Long-lost Beatrix Potter Tale Uncovered

Annie Holmquist | January 27, 2016 | 896

Long-lost Beatrix Potter Tale Uncovered

My relationship with Beatrix Potter goes way back. I got to know her in second grade when the school English curriculum took me through her famous stories one by one. Although finding the definitions for the vocabulary words and answering the comprehension questions – in COMPLETE sentences, mind you – were a daunting task, I did enjoy Ms. Potter’s works.   

Thus, it piqued my interest to hear that an unpublished Beatrix Potter story has been unearthed and is set to hit the bookstores later this fall:

“The tale about a sharply dressed feline has ‘all the hallmarks of Potter's best works,’ editor Jo Hanks, who stumbled upon the story, says in an interview with Penguin U.K., which will publish the book.

At the time Potter was writing Kitty-in-Boots in 1914, she told her publisher that the story was centered on ‘a well-behaved prime black Kitty cat, who leads rather a double life.’

Hanks says she ‘stumbled on an out-of-print collection of her writings’ and saw that reference to the story in a letter from Potter to her publisher.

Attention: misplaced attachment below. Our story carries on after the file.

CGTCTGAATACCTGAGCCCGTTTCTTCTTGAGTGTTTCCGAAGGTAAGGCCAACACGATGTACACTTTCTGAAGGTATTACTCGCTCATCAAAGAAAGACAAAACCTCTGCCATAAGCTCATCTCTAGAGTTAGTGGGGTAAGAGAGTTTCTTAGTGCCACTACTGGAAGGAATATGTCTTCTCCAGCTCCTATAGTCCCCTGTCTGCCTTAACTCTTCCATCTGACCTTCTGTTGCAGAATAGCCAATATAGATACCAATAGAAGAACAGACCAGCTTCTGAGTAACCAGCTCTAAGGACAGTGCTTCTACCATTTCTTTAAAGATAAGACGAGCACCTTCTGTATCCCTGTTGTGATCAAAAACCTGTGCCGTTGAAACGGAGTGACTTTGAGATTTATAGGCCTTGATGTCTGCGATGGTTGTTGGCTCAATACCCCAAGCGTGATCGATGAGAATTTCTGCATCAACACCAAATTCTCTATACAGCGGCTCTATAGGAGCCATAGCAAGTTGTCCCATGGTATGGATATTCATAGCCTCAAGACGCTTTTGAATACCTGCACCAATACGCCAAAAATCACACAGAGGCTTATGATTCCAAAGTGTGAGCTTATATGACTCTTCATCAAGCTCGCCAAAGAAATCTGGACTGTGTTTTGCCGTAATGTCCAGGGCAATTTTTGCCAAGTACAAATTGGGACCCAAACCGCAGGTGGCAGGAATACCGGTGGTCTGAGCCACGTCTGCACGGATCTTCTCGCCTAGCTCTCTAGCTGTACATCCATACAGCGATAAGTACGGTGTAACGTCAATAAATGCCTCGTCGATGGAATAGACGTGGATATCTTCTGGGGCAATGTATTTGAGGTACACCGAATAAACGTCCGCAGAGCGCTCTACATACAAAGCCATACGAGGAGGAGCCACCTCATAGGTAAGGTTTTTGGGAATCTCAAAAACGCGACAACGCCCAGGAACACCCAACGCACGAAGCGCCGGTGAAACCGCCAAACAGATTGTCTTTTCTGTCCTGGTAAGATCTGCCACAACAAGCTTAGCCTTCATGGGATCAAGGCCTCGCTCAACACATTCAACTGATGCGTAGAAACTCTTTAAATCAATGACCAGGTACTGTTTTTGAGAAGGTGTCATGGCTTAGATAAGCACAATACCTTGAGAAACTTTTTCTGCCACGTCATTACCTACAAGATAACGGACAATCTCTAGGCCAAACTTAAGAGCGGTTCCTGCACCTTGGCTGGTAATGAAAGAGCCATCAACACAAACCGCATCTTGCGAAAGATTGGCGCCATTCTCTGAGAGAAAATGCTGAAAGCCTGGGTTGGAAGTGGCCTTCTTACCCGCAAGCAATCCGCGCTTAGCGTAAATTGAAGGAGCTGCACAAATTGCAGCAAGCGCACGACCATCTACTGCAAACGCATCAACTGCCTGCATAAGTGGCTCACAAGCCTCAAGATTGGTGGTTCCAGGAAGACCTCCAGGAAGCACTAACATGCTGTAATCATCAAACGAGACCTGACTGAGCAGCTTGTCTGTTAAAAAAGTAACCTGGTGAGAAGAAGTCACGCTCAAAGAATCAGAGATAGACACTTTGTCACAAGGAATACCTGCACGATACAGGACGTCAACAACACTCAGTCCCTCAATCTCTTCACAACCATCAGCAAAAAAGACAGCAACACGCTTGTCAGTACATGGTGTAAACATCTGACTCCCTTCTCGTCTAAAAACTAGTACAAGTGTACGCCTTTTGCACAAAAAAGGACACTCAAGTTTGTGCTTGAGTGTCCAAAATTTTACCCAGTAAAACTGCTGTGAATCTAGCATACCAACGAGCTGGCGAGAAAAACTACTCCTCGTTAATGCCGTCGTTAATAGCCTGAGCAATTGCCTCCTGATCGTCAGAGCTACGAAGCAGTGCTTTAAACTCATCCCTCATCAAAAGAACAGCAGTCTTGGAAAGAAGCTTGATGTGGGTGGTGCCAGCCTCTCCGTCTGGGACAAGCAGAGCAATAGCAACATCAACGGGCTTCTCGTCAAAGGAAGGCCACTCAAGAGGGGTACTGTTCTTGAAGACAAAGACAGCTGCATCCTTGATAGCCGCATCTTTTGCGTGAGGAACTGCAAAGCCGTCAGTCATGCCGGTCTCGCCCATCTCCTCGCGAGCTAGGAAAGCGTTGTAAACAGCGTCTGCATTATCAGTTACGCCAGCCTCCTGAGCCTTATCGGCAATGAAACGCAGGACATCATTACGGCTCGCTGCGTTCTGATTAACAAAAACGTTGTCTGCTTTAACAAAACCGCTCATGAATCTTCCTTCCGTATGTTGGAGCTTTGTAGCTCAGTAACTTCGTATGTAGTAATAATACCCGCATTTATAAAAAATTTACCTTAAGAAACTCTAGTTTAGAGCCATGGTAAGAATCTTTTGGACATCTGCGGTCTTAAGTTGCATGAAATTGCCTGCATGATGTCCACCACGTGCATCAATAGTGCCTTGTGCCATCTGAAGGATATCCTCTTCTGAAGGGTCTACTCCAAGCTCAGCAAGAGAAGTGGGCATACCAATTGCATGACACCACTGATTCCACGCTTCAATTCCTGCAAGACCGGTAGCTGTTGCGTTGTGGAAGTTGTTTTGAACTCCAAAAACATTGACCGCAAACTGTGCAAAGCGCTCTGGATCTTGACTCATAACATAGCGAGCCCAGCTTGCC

This led her to the publisher's archive, where she says she found ‘three manuscripts, two handwritten in children's school notebooks and one typeset and laid out in a dummy book; one rough colour sketch of Kitty-in-Boots and a pencil rough of our favourite arch-villain, Mr Tod.’”

Due to the lack of illustrations, publishers decided to fill in Potter’s gaps with drawings from Quentin Blake, the famous illustrator behind many of Roald Dahl’s books. But unlike Potter, Blake is a cartoonist whose work, though clever and fanciful, is a departure from the detailed, realistic, and beautiful drawings which made Potter’s work so famous.

For illustrative purposes, the above pictures show Potter's original illustration for the story on the left and Blake's rendition on the right. Is it possible to deem Potter’s style as superior to Blake’s? Or is it simply a case of one’s subjective taste?  

Image Credit: Gutenberg; Inset Images from NPR.



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